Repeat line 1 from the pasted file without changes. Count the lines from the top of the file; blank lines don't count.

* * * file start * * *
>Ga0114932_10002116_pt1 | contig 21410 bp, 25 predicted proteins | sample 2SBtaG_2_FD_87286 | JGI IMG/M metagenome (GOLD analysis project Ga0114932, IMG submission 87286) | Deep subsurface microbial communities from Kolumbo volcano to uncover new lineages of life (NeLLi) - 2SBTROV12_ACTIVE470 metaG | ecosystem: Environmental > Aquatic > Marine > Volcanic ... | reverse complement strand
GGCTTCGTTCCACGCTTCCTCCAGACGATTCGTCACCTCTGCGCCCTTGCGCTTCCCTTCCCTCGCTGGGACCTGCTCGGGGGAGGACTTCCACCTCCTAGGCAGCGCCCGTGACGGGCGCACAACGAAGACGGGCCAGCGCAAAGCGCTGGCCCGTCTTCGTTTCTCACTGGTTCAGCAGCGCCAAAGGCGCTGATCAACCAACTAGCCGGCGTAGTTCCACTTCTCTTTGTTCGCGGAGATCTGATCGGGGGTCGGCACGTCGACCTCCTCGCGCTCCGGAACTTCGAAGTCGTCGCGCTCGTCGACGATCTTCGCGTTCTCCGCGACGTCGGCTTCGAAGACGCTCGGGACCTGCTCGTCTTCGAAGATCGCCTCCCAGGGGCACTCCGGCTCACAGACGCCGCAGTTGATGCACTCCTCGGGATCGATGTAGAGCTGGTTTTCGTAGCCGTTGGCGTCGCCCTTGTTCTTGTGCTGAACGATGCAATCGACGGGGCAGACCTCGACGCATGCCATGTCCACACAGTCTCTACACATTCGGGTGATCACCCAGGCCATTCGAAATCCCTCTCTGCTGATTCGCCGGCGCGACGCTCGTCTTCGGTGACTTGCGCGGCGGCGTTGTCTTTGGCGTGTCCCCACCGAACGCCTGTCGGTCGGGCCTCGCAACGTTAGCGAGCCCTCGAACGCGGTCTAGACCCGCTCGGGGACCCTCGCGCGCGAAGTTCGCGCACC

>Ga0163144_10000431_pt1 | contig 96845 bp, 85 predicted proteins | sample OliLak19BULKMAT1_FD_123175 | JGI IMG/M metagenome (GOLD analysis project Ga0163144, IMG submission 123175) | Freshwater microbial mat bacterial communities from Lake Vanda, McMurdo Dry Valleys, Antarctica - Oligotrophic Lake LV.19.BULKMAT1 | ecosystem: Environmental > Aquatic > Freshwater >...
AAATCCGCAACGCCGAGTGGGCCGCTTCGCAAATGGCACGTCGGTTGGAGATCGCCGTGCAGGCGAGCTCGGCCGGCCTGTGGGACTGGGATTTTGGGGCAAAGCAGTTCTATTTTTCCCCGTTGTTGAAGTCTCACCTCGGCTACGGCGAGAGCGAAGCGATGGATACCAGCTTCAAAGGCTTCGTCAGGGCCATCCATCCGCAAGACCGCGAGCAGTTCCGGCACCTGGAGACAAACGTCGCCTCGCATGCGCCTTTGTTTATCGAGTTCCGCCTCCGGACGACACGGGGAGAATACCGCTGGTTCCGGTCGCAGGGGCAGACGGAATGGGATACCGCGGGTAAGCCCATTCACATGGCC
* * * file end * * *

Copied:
>Ga0114932_10002116_pt1 | contig 21410 bp, 25 predicted proteins | sample 2SBtaG_2_FD_87286 | JGI IMG/M metagenome (GOLD analysis project Ga0114932, IMG submission 87286) | Deep subsurface microbial communities from Kolumbo volcano to uncover new lineages of life (NeLLi) - 2SBTROV12_ACTIVE470 metaG | ecosystem: Environmental > Aquatic > Marine > Volcanic ... | reverse complement strand